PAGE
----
One step up from the day-date is the full calendar watch, also known as the triple calendar watch. This timepiece indicates the day, the date, and the month of the year. If the instrument also indicates the lunar phases via an additional moon disc, then it can be considered a full or complete calendar watch. With the release of the Clifton Collection, Baume and Mercier put forth a striking version of this kind of watch. Encased in steel and paired with a rich blue dial, the Clifton 10057 is equipped with an automatic movement that boasts moon phase, week day, and month functionality, as well as a central hand that indicates the date via a peripheral date track.
The Year's Shortest Month: The Annual Calendar
Taking us into the realm of more intricate complications is the annual calendar watch. Unlike the three kinds of calendar watches mentioned previously, this type of watch only needs adjustment once per year to account for February’s unique amount of days. Months with 30 and 31 days pose no challenge as an annual calendar watch is capable of automatically adjusting the date accordingly, while still showcasing the moon phase, the day, date, and month of the year. With its three sub-dials and enlarged date window, A. Lange and Söhne’s Saxonia Annual Calendar is a stunning example of the annual calendar. Powered by the Manufacture Calibre L085.1 SAX-0-MAT, rather than indicate the day and the month via apertures, as is commonly done, this timepiece uses two sub-dials to point to the correct details, thus giving the watch a symmetrical, balanced aesthetic.
A Leap of Faith: The Semi-Perpetual Calendar
Mid-way between an annual and the much-lauded perpetual calendar is the not-so-common semi-perpetual calendar watch. As with full and annual calendar watches, this is an instrument capable of tracking the date, day, month, and current lunar phases, however, the twist comes in the fact that a semi-perpetual watch needs adjustment just once every 1,461 days or four years. This single adjustment is required to take into account the Gregorian calendar leap year, otherwise, a wheel that rotates once every four years powers the calendar indications. Proving its watchmaking mastery once again, Breitling created the Transocean Chronograph 1461 as a standard for this kind of mechanism (note the name refers to the number of days in a four-year span). Driven by the self-winding mechanical Breitling Calibre 19, this watch boasts an intricate dial with a nod to vintage style.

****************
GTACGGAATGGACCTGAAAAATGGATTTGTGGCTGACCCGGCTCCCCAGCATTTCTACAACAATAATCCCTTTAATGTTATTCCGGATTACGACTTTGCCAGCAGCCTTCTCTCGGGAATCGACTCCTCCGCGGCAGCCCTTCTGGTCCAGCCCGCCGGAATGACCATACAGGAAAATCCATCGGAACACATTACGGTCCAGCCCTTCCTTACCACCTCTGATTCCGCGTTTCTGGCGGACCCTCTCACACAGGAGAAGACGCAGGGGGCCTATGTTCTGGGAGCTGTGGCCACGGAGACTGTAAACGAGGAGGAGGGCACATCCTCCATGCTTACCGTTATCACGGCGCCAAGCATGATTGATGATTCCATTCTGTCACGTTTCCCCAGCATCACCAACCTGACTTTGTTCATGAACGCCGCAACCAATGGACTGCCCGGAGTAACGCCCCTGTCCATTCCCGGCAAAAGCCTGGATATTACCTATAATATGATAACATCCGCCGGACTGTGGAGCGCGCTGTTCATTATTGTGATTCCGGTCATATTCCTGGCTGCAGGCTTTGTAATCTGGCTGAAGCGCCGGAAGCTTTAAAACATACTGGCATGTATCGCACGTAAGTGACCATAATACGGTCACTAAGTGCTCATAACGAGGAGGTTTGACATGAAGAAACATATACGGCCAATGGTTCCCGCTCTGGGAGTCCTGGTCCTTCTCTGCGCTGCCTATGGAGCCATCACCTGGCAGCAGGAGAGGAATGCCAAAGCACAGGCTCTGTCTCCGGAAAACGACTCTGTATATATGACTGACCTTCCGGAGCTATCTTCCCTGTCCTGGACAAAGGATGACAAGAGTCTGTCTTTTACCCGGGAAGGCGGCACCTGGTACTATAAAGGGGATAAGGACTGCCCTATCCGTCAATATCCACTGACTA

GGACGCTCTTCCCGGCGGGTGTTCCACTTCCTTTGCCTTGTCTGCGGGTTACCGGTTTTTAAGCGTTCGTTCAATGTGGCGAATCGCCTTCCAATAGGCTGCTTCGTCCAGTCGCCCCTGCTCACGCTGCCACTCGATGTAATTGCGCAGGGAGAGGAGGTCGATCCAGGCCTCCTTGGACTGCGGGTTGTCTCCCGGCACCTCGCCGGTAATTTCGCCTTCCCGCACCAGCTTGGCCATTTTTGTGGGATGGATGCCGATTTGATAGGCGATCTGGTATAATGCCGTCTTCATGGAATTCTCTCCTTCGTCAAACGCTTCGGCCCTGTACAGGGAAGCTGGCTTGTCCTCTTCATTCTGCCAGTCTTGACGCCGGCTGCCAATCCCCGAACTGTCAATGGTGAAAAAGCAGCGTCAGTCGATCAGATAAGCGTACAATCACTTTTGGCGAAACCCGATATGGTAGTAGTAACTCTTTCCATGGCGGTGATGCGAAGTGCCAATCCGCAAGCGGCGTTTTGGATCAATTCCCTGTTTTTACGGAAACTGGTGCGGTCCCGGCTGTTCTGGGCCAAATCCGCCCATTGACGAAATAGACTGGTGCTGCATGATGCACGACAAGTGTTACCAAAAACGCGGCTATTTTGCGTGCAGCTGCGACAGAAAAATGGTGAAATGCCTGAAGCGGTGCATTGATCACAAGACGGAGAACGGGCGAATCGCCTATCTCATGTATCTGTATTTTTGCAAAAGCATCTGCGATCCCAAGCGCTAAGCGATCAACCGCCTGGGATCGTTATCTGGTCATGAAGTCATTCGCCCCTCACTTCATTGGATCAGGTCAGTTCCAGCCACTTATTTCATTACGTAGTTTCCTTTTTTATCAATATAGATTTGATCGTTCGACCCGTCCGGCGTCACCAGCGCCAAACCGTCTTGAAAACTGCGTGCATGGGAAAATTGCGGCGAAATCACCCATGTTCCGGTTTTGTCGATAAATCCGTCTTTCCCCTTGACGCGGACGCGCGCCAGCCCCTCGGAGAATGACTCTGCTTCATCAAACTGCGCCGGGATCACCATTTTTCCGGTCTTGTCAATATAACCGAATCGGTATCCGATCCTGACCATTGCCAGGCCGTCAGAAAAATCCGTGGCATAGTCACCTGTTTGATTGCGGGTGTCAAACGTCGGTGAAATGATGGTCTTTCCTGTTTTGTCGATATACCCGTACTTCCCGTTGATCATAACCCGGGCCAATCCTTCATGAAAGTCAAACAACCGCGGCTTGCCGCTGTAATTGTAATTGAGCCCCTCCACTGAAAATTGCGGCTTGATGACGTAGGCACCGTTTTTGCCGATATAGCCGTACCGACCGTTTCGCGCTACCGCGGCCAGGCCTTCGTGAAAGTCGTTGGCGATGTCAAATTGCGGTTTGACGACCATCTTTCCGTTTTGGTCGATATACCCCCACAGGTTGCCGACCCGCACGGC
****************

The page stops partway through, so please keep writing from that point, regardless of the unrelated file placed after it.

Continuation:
Eternity on the Wrist: The Perpetual Calendar
The crowning jewel in the eyes of many haute horology collectors and connoisseurs is the perpetual calendar watch. This grand complication is manufactured by only a handful of watchmakers worldwide because of the unparalleled complexity of its mechanism. Like the semi-perpetual calendar, this category of watch needs adjustment only after years, but rather than every four years, it can accommodate a century’s worth of date changes. Consequently, the next year that most perpetual calendar watches will need adjustment is the year 2100 as it will not be a leap year because centurial years are only leap years if they are exactly divisible by 400.
Some perpetual calendar watches are even more complicated, capable of calculating hundreds of years’ worth of date idiosyncrasies. Currently, the world’s most complex perpetual calendar watch is the IWC Portugieser Perpetual Calendar, which diverges by just a single day every 577.5 years — an incredible achievement by any engineering standard. IWC have long been the champions of the perpetual calendar thanks to the company’s legendary watchmaker Kurt Klaus, who first developed the complex system for the Manufacture with the Da Vinci Perpetual Calendar introduced in 1985. Shocking the watchmaking world at the time, this timepiece only needed adjustment once every 122 years. Equipped with the manual-wind Calibre 52610, the modern Portugieser Perpetual Calendar offers a generous 7-day power reserve.